Do not meteorites and shooting-stars put us in daily relation with cosmic materials, which reach us straight from the depths of space, or which have not formed part of our system for more than a few centuries? Moreover (and it is another view of the question), within our system itself we observe phenomena which we cannot attribute to the ordinary action of solar heat, and which, nevertheless, are evidently connected with the sun. From which we draw the obvious conclusion that the Sun has active powers of which we are ignorant; that the same is the case, perhaps, with the planets themselves; in short, that we have yet to investigate a multitude of relations between the earth and other heavenly bodies, of whatever kind. We naturally hope to prove the mutual influence of the stars, more particularly in respect to terrestrial magnetism and the electricity of our globe—as a striking instance of which may be cited M. Becquerel's happy hypothesis of the solar origin of atmospherical electricity. The only fear is, lest, once embarked in this line of speculation, we should be tempted to carry it too far.

There is less danger of error in studying certain actions of the sun which, though still mysterious, are constant and undeniable. By fixing our attention on the sun himself, the source of all energy here below, we run less risk of being led astray. For example: do we find, in known solar phenomena, any reason to believe that the Sun has other means of action besides his attraction, his heat, and his light? The answer, "Yes," is ready. The Sun possesses and exercises a plainly-marked repulsive power, of which meteorology has hitherto taken no account, although our atmosphere must experience its effects. Of the existence of this special force no doubt is entertained by astronomers who have studied the astounding configuration of comets. Olbers believed in a repulsive action; Bessel in a polar force; Bond, recently, on the occasion of Donati's comet, so deeply studied in America, deduced from it a simply repulsive force, and M. Roche, of Montpellier, adopted the same idea.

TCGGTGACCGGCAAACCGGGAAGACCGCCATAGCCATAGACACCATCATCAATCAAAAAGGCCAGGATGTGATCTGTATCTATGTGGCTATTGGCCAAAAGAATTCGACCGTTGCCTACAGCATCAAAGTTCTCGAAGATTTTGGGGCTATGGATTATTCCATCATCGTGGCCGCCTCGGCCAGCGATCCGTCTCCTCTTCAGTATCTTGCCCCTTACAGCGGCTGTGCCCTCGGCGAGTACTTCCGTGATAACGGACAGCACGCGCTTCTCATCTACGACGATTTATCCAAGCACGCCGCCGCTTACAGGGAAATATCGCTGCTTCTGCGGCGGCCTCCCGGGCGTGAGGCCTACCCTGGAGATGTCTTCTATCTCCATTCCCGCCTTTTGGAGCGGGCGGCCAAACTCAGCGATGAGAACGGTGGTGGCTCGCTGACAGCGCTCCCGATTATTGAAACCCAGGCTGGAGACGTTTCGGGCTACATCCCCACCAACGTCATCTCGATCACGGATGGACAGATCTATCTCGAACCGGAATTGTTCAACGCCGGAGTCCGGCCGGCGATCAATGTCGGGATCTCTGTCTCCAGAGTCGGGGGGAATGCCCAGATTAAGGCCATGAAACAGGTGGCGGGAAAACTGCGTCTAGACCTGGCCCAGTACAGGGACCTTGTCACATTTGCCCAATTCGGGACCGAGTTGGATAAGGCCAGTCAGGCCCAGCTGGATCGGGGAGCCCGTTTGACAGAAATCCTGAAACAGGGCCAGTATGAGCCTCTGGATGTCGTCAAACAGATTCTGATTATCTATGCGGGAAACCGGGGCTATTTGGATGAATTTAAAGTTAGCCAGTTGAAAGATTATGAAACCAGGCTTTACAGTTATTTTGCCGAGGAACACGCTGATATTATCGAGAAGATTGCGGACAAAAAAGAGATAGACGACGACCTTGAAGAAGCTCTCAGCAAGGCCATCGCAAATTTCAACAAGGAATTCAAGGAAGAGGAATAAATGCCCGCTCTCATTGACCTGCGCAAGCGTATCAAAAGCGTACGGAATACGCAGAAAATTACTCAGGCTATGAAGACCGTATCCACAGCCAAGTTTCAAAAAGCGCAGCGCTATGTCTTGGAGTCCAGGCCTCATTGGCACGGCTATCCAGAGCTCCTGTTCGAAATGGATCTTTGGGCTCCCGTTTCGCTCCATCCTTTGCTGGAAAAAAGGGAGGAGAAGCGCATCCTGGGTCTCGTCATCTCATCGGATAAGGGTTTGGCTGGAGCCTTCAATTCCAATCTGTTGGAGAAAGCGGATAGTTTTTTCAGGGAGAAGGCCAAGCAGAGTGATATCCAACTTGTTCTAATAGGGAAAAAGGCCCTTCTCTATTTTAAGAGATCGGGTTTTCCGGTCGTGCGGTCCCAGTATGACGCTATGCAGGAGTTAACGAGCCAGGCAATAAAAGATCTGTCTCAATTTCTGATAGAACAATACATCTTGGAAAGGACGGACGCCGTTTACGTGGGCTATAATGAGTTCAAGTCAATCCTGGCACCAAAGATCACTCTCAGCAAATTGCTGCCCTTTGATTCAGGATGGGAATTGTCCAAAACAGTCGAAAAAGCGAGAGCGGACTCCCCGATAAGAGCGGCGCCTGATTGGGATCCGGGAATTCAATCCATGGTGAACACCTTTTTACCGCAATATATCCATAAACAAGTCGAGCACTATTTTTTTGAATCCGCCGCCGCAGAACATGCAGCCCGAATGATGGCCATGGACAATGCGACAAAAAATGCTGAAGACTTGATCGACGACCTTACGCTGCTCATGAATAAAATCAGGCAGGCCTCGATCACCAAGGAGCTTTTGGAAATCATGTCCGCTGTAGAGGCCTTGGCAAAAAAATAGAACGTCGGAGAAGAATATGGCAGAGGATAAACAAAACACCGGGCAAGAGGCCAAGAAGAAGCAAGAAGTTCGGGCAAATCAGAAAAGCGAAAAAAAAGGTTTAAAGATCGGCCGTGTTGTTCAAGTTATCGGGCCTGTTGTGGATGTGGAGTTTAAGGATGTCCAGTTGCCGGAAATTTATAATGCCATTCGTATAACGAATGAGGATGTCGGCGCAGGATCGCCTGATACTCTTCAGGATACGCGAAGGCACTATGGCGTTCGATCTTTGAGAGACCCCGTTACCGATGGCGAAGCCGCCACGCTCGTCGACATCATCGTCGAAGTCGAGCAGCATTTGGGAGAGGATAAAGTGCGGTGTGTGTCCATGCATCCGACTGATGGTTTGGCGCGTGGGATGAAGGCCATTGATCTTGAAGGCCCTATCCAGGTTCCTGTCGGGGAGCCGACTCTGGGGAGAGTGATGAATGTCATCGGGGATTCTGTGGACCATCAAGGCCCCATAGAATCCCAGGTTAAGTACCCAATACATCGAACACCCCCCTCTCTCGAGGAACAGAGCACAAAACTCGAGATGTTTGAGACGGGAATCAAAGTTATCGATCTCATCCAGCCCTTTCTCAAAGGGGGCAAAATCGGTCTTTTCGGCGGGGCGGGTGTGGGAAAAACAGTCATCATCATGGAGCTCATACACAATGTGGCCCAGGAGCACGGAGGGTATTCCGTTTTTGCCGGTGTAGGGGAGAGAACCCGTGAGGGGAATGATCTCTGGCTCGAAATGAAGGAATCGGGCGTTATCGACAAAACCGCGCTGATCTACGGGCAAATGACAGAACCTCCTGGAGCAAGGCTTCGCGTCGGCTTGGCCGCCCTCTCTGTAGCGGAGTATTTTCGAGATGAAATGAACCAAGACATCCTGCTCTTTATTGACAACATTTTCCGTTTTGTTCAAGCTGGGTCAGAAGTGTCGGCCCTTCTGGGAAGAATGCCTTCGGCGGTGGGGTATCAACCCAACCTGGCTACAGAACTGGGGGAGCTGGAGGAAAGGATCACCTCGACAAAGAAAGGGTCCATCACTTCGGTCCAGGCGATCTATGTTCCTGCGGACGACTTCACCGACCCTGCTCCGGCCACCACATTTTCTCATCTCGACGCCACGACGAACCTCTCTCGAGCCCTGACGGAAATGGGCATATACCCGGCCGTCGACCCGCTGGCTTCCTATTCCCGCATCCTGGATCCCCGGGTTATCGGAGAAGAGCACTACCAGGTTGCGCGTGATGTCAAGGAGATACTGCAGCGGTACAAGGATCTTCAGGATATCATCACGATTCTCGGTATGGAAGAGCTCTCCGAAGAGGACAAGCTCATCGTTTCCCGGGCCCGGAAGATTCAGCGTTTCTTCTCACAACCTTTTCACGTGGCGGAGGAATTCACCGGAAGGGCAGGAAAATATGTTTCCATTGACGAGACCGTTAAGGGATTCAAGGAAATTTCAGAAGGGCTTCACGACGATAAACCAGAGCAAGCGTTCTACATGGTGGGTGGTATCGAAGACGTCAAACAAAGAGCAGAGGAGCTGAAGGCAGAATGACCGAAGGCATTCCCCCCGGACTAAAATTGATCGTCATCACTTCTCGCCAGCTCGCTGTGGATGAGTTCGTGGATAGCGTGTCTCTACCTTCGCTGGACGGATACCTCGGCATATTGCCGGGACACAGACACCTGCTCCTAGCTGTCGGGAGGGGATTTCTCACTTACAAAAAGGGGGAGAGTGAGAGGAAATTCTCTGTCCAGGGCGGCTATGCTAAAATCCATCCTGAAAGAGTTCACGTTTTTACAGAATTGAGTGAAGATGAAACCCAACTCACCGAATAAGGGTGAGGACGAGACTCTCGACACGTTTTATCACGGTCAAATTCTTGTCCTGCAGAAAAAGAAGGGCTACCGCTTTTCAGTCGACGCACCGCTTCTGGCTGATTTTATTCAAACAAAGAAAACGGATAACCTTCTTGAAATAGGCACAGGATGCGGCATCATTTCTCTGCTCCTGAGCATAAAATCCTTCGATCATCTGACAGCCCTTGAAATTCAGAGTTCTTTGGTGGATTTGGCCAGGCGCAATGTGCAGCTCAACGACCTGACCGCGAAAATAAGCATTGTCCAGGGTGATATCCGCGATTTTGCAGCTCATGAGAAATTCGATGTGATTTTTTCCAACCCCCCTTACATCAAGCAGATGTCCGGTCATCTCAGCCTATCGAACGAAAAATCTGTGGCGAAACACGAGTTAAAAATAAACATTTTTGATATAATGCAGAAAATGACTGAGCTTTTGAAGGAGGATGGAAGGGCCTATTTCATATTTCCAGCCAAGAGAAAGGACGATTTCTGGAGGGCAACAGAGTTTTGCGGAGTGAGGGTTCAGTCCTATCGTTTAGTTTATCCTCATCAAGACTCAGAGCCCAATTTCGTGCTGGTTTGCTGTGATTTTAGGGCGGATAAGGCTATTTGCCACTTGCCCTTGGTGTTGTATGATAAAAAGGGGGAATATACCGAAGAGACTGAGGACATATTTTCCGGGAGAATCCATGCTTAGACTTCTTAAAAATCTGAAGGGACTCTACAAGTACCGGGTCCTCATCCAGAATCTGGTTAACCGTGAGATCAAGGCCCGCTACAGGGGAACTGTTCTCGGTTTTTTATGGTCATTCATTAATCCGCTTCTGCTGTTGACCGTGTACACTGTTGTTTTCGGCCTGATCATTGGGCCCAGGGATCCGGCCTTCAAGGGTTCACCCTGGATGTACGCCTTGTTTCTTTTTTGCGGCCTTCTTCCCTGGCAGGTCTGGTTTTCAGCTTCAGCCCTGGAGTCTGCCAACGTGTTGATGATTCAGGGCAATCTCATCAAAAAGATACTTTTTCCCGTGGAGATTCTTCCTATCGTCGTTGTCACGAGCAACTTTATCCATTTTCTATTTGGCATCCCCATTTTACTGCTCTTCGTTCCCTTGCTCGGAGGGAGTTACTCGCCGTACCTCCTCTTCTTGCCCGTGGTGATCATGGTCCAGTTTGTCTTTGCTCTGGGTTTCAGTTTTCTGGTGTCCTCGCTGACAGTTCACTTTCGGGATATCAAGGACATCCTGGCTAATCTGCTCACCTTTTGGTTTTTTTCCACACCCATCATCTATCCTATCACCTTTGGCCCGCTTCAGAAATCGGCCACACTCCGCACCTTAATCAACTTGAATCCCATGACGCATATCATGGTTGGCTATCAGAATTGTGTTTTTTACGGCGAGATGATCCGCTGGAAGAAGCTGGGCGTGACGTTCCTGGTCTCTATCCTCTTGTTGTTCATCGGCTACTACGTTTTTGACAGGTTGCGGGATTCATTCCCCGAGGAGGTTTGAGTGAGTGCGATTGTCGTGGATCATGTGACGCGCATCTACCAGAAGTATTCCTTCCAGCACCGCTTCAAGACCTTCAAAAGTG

At first sight, it seems very strange to find the same body producing at once two opposite actions, an attraction and a repulsion. Nevertheless, if these two forces act according to different laws, they may coexist without being confounded in one single result, and may produce perfectly distinct effects. It is thus that the Newtonian attraction, which subsists between the molecules of every individual body, is by no means confounded or incorporated with the electrical or magnetic phenomena of which that same body may be the seat, or with the repulsive actions due to heat.

Now, although the most delicate observation of the celestial movements (planets and satellites) has hitherto revealed attraction alone, it is impossible at the present day to deny that the striking phenomena displayed by comets betray the existence of a quite different force, capable of driving to a distance, with incredible velocity, the most loosely attached and most attenuated particles of the matter composing them.